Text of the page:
I’m in the BPM Think Tank pre-conference workshop on ebXML BPSS (Business Process Specification Schema), relabelled no less cryptically as ebBP (eBusiness Business Process, with the “specification schema” implied), presented by Sally St. Amand of the OASIS ebBP Technical Committee. St. Amand is obviously very knowledgable on the subject matter, but is a less-than-engaging speaker — call it the bureaucratic style of presentation, full of long pauses and paper shuffling.
According to the TC’s site:
The ebBP is a technical business process specification. It defines a standard language so that business systems can be configured to support the execution of business collaborations between partners or collaborating parties rather than the processing accomplished from the perspective of one business partner. The formal designation has been eBusiness eXtensible Markup Language (ebXML) Business Process Specification Schema (BPSS). It is more commonly known as ebBP (after the OASIS ebXML Business Process Technical Committee).
In other words, ebBP is an execution language for business collaboration between peers, like most eBusiness (and EDI) specifications before it, although it also allows for non-first-class participants (such as others in the supply chain) who may wish to observe the state of the process at certain points. In its basic format, it’s very similar to other XML-based eBusiness specifications that I’ve seen, usually from vendors; these vendor-provided specifications will hopefully migrate towards the ebBP standard as V2.0.X is adopted. The benefit of including observer participants became really obvious in a diagram of an eBusiness exchange that includes an observer: the message flow can include messages to the observer at any time, rather than just between the two main participants, although only the first-class participants can initiate the signals.
ebBP specifies the XML format, but does not include any graphical representation or modelling. There is an open source ebBP editor, which I’ve downloaded but haven’t tried out yet.
Working this into the general standards landscapte, ebBP is a choreography language for collaboration between different organizations, whereas BPEL is an orchestration language for processes that are controlled by one organization (although may execute across organizations).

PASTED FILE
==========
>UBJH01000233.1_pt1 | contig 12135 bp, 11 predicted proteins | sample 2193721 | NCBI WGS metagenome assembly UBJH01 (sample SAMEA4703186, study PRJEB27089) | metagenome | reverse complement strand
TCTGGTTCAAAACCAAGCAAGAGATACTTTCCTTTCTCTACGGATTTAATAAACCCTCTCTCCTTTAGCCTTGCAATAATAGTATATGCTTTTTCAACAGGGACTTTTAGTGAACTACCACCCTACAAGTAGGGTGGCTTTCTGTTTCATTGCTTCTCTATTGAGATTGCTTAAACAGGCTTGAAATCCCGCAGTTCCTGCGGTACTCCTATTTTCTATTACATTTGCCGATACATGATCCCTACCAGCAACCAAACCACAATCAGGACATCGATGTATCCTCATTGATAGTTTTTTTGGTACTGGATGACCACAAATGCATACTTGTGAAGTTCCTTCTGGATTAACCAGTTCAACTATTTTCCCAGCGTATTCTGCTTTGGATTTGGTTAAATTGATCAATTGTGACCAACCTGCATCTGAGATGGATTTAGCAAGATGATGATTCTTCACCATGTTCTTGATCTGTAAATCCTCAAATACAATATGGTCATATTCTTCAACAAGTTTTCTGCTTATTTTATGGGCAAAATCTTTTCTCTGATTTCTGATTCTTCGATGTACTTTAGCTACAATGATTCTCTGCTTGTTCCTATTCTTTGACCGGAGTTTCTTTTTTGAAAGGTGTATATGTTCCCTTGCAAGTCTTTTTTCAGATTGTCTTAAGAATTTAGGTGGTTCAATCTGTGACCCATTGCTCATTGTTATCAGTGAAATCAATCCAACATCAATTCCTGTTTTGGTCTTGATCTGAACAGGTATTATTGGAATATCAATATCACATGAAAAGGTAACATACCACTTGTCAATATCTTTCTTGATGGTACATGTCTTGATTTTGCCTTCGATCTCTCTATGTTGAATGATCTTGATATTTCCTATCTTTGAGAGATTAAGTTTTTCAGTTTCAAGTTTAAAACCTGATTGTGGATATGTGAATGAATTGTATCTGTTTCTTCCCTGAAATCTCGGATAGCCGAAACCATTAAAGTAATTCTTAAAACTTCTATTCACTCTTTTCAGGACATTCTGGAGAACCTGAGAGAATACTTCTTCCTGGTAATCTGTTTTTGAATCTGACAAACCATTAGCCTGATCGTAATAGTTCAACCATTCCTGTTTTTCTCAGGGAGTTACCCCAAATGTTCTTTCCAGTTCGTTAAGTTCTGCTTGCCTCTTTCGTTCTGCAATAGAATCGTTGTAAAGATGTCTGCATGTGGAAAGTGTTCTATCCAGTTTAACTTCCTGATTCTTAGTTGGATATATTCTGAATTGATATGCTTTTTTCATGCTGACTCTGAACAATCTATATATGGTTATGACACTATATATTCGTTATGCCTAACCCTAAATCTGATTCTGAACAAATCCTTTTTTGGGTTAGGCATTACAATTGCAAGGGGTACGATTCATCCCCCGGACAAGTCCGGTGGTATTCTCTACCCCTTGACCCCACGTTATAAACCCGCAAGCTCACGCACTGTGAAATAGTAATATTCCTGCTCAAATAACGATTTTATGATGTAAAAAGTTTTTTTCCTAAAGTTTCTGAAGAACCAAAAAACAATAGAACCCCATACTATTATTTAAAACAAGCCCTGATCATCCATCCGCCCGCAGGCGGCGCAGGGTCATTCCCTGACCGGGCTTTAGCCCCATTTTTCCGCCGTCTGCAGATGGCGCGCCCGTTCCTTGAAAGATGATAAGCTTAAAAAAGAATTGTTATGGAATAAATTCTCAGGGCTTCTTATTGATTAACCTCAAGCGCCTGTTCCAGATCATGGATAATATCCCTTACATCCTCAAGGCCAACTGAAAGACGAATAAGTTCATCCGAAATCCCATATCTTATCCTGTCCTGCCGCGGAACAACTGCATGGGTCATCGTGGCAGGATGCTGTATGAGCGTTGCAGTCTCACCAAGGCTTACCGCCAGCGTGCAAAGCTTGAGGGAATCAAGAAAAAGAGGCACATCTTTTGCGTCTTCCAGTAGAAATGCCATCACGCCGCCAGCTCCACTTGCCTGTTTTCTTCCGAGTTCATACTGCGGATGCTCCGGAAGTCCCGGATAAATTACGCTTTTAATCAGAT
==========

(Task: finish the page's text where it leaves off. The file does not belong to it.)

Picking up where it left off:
Phil Gilbert’s post last week exposes the Emperor’s clothes for what they are: BPEL is just another implementation language:
It’s simply a new way to write code. It has nothing to do with the management of business processes. I don’t love it or hate it; other than that it is a distraction. BPEL isn’t necessary to achieve the benefits promised by business process management – and therefore it’s an impediment in the market conversations that are occurring with respect to business process management.
Yes, BPEL can make writing code to implement BPM easier, but don’t confuse that with anything to do with managing business, or with anything that allows the control of business processes to be moved into the hands of the business.
I’ve just registered for the OMG‘s BPM Think Tank in Washington DC on May 23-25. The program is mostly about standards, which is a big focus for me right now. It will be a chance to see some people who I’ve met before, such as Phil Gilbert and Derek Miers, and meet a few others for the first time face-to-face, such as Bruce Silver, Keith Swenson (who I heard speak at the Gartner BPM Summit) and John Evdemon (who was referred to me by Harry Pierson when I met him at Mashup Camp).
If you’re going, look me up. If you haven’t signed up yet, discount registration fees for the BPM Think Tank are still available until May 1st.
OMG gets full marks for including bloggers when they’re handing out press passes; my thanks to Dana Morris and Stephanie Covert for their forward-thinking press relations policies. I’ll be blogging more about the event before, during and after.
A good article in DMReview (where normally I find much more about data warehousing and business intelligence than integration) on Fear, Uncertainty and Doubt about integration, especially for small-to-medium sized businesses that don’t have IT budgets that look like the GDP of a small Pacific nation. I just love it when someone cuts through all the crap: